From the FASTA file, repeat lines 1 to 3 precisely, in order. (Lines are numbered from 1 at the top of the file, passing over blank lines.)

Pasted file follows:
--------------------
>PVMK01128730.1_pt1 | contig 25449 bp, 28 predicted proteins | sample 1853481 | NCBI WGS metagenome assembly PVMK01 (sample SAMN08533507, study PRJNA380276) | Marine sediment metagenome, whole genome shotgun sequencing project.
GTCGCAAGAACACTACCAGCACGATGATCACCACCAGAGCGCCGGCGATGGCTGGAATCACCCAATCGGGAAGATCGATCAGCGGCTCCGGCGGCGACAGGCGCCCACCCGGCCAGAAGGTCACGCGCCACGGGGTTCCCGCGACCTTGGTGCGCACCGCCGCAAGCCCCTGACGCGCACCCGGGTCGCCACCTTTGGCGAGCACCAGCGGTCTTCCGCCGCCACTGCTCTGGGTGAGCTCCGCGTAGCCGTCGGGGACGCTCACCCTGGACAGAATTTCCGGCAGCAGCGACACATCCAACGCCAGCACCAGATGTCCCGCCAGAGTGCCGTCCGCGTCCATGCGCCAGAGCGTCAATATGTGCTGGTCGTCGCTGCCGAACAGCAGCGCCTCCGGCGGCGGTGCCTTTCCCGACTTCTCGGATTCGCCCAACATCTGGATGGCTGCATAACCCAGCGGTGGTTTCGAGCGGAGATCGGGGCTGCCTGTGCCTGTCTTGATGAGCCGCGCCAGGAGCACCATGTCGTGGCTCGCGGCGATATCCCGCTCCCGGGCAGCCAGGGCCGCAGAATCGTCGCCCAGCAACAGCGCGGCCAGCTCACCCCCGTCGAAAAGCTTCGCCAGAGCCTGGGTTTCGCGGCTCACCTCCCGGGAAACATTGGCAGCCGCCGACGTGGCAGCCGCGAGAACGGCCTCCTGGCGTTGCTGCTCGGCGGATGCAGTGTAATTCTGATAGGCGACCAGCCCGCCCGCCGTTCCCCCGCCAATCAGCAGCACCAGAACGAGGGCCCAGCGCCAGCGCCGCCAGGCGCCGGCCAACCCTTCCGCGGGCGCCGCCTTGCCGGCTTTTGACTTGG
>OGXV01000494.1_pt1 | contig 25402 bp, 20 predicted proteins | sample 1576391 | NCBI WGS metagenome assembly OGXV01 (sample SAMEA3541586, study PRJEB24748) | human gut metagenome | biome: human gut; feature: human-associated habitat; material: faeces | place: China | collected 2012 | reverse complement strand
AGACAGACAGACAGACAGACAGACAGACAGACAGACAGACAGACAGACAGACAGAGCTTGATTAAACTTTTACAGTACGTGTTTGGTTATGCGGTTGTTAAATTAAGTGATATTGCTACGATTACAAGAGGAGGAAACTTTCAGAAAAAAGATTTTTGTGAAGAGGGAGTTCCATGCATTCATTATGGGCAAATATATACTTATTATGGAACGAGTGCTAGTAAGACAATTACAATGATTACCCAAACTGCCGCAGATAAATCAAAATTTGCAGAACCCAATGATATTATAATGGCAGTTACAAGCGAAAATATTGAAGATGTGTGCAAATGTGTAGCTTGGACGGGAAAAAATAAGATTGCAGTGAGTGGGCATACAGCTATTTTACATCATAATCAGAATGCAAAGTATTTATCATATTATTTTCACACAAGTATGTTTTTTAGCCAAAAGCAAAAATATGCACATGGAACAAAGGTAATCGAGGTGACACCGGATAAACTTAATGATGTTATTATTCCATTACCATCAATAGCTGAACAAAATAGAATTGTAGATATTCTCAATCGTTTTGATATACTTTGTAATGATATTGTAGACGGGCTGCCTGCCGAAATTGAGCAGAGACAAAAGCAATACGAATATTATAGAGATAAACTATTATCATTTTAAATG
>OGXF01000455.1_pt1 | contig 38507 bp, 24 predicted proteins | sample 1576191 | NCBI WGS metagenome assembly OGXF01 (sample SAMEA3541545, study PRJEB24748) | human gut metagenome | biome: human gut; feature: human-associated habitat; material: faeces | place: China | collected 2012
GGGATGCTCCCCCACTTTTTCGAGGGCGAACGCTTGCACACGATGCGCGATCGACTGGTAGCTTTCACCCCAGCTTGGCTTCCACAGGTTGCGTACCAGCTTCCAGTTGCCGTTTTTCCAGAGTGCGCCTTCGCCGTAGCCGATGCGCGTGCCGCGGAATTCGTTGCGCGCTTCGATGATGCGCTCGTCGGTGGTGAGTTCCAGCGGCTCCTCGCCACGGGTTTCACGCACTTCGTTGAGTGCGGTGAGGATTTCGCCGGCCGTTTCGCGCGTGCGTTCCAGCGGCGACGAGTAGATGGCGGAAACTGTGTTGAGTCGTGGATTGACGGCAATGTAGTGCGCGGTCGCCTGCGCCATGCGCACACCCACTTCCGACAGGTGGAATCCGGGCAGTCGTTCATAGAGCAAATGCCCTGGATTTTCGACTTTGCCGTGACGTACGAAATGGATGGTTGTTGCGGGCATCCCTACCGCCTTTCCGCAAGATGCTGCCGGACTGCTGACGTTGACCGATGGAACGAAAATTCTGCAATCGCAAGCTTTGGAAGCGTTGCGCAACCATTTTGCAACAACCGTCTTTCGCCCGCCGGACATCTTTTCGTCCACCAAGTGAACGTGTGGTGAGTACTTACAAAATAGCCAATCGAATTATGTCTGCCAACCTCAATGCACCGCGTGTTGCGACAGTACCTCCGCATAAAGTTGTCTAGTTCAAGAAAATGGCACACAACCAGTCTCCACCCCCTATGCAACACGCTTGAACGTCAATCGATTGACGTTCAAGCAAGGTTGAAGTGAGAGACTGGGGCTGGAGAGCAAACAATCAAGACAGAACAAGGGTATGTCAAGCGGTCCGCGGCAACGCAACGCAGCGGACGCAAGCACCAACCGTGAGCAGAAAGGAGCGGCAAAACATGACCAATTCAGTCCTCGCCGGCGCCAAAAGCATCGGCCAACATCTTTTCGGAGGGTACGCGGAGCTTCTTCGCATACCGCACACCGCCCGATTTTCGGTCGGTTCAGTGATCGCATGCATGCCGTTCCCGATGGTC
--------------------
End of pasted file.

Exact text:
>PVMK01128730.1_pt1 | contig 25449 bp, 28 predicted proteins | sample 1853481 | NCBI WGS metagenome assembly PVMK01 (sample SAMN08533507, study PRJNA380276) | Marine sediment metagenome, whole genome shotgun sequencing project.
GTCGCAAGAACACTACCAGCACGATGATCACCACCAGAGCGCCGGCGATGGCTGGAATCACCCAATCGGGAAGATCGATCAGCGGCTCCGGCGGCGACAGGCGCCCACCCGGCCAGAAGGTCACGCGCCACGGGGTTCCCGCGACCTTGGTGCGCACCGCCGCAAGCCCCTGACGCGCACCCGGGTCGCCACCTTTGGCGAGCACCAGCGGTCTTCCGCCGCCACTGCTCTGGGTGAGCTCCGCGTAGCCGTCGGGGACGCTCACCCTGGACAGAATTTCCGGCAGCAGCGACACATCCAACGCCAGCACCAGATGTCCCGCCAGAGTGCCGTCCGCGTCCATGCGCCAGAGCGTCAATATGTGCTGGTCGTCGCTGCCGAACAGCAGCGCCTCCGGCGGCGGTGCCTTTCCCGACTTCTCGGATTCGCCCAACATCTGGATGGCTGCATAACCCAGCGGTGGTTTCGAGCGGAGATCGGGGCTGCCTGTGCCTGTCTTGATGAGCCGCGCCAGGAGCACCATGTCGTGGCTCGCGGCGATATCCCGCTCCCGGGCAGCCAGGGCCGCAGAATCGTCGCCCAGCAACAGCGCGGCCAGCTCACCCCCGTCGAAAAGCTTCGCCAGAGCCTGGGTTTCGCGGCTCACCTCCCGGGAAACATTGGCAGCCGCCGACGTGGCAGCCGCGAGAACGGCCTCCTGGCGTTGCTGCTCGGCGGATGCAGTGTAATTCTGATAGGCGACCAGCCCGCCCGCCGTTCCCCCGCCAATCAGCAGCACCAGAACGAGGGCCCAGCGCCAGCGCCGCCAGGCGCCGGCCAACCCTTCCGCGGGCGCCGCCTTGCCGGCTTTTGACTTGG
>OGXV01000494.1_pt1 | contig 25402 bp, 20 predicted proteins | sample 1576391 | NCBI WGS metagenome assembly OGXV01 (sample SAMEA3541586, study PRJEB24748) | human gut metagenome | biome: human gut; feature: human-associated habitat; material: faeces | place: China | collected 2012 | reverse complement strand